The genesis of a 3D model has basically two definitely different paths. Firstly we can consider the CAD generated models, where the shape is defined according to a user drawing action, operating with different mathematical “bricks” like B-Splines, NURBS or subdivision surfaces (mathematical CAD modelling), or directly drawing small polygonal planar facets in space, approximating with them complex free form shapes (polygonal CAD modelling). This approach can be used for both ideal elements (a project, a fantasy shape in the mind of a designer, a 3D cartoon, etc.) or for real objects. In the latter case the object has to be first surveyed in order to generate a drawing coherent with the real stuff. If the surveying process is not only a rough acquisition of simple distances with a substantial amount of manual drawing, a scene can be modelled in 3D by capturing with a digital instrument many points of its geometrical features and connecting them by polygons to produce a 3D result similar to a polygonal CAD model, with the difference that the shape generated is in this case an accurate 3D acquisition of a real object (reality-based polygonal modelling). Considering only device operating on the ground, 3D capturing techniques for the generation of reality-based 3D models may span from passive sensors and image data (Remondino and El-Hakim, 2006), optical active sensors and range data (Blais, 2004; Shan & Toth, 2008; Vosselman and Maas, 2010), classical surveying (e.g. total stations or Global Navigation Satellite System - GNSS), 2D maps (Yin et al., 2009) or an integration of the aforementioned methods (Stumpfel et al., 2003; Guidi et al., 2003; Beraldin, 2004; Stamos et al., 2008; Guidi et al., 2009a; Remondino et al., 2009; Callieri et al., 2011). The choice depends on the required resolution and accuracy, object dimensions, location constraints, instrument’s portability and usability, surface characteristics, working team experience, project’s budget, final goal, etc. Although aware of the potentialities of the image-based approach and its recent developments in automated and dense image matching for non-expert the easy usability and reliability of optical active sensors in acquiring 3D data is generally a good motivation to decline image-based approaches. Moreover the great advantage of active sensors is the fact that they deliver immediately dense and detailed 3D point clouds, whose coordinate are metrically defined. On the other hand image data require some processing and a mathematical formulation to transform the two-dimensional image measurements into metric three-dimensional coordinates. Image-based modelling techniques (mainly photogrammetry and computer vision) are generally preferred in cases of monuments or architectures with regular geometric shapes, low budget projects, good experience of the working team, time or location constraints for the data acquisition and processing. This chapter is intended as an updated review of reality-based 3D modelling in terrestrial applications, with the different categories of 3D sensing devices and the related data processing pipelines.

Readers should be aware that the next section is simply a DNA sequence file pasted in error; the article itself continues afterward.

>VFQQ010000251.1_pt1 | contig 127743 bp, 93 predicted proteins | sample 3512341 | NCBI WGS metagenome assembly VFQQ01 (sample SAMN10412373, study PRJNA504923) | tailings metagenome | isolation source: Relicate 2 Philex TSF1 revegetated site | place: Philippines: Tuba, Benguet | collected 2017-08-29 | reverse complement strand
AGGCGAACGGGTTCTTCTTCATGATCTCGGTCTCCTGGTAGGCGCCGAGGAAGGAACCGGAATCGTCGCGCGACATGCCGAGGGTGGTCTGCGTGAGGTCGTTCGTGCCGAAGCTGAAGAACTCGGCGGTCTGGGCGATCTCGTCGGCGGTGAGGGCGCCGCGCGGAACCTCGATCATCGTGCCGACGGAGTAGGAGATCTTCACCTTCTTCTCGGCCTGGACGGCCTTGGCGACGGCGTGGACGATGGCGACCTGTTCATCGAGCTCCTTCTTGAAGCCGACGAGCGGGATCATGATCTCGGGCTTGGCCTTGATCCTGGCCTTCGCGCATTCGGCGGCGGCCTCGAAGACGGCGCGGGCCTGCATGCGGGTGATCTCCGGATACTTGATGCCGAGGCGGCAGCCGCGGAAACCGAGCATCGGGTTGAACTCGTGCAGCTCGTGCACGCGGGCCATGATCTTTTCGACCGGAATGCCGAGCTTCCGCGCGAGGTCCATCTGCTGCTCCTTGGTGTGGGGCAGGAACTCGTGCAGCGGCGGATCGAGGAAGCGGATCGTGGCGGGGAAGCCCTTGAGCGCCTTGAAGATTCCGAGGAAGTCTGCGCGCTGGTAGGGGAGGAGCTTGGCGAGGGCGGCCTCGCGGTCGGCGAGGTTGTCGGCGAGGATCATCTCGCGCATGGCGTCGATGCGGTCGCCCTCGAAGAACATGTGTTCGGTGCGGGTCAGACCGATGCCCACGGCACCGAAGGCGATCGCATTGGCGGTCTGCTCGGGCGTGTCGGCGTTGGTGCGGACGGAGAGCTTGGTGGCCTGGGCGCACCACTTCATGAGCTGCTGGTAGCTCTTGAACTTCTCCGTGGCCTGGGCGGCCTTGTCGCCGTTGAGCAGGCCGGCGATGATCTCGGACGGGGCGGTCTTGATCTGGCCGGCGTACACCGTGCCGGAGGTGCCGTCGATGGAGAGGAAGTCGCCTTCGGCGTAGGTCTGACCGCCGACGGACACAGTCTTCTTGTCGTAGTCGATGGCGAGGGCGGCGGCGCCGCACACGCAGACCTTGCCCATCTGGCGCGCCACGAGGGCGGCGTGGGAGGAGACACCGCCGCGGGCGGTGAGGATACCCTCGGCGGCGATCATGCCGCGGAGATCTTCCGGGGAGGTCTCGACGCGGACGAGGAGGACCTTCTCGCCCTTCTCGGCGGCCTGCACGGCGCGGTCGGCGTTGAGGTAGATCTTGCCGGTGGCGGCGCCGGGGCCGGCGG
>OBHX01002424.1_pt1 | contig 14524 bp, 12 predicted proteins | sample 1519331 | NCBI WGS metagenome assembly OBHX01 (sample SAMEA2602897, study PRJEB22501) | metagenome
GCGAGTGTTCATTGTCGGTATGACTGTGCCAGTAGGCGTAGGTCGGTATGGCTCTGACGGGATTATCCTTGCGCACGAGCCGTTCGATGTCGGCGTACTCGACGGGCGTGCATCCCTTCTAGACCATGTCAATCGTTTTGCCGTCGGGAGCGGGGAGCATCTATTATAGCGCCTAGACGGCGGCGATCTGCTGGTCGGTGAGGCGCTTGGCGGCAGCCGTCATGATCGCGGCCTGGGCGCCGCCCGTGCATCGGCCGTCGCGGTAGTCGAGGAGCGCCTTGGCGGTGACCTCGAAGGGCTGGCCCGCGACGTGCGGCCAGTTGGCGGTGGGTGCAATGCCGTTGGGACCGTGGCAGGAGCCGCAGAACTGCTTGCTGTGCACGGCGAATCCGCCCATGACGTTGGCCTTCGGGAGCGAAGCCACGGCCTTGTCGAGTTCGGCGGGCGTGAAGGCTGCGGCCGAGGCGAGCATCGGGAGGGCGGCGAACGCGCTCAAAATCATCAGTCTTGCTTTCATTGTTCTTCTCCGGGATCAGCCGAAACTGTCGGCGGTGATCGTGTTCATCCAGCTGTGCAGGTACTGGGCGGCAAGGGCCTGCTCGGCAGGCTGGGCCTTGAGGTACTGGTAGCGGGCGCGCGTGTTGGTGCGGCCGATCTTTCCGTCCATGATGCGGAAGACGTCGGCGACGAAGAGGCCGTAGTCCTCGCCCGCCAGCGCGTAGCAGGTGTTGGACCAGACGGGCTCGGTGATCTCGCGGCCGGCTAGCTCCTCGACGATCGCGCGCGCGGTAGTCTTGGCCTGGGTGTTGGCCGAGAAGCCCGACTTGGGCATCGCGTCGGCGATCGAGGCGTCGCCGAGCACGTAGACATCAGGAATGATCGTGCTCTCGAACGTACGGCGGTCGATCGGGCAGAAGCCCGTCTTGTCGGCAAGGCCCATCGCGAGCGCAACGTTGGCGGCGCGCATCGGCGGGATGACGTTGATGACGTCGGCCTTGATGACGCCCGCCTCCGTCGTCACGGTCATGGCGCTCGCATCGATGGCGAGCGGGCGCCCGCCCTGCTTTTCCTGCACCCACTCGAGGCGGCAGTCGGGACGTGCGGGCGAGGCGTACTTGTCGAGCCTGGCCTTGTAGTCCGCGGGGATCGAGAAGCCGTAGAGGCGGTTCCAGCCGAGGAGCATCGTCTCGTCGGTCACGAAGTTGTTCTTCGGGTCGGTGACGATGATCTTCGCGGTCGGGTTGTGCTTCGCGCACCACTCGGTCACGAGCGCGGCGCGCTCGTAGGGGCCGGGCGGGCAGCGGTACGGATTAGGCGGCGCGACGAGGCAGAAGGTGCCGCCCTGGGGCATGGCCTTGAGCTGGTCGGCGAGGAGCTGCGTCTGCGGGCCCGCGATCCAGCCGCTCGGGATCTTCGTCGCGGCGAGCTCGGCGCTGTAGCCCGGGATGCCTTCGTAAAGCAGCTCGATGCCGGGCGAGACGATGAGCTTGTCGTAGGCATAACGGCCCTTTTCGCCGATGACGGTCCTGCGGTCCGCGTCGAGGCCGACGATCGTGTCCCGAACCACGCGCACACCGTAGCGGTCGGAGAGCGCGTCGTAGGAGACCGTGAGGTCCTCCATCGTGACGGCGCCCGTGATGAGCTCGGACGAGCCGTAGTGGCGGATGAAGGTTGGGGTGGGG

Modeling and Simulation in Engineering
9789535100126
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Utilizza questo identificativo per citare o creare un link a questo documento: http://hdl.handle.net/11311/640735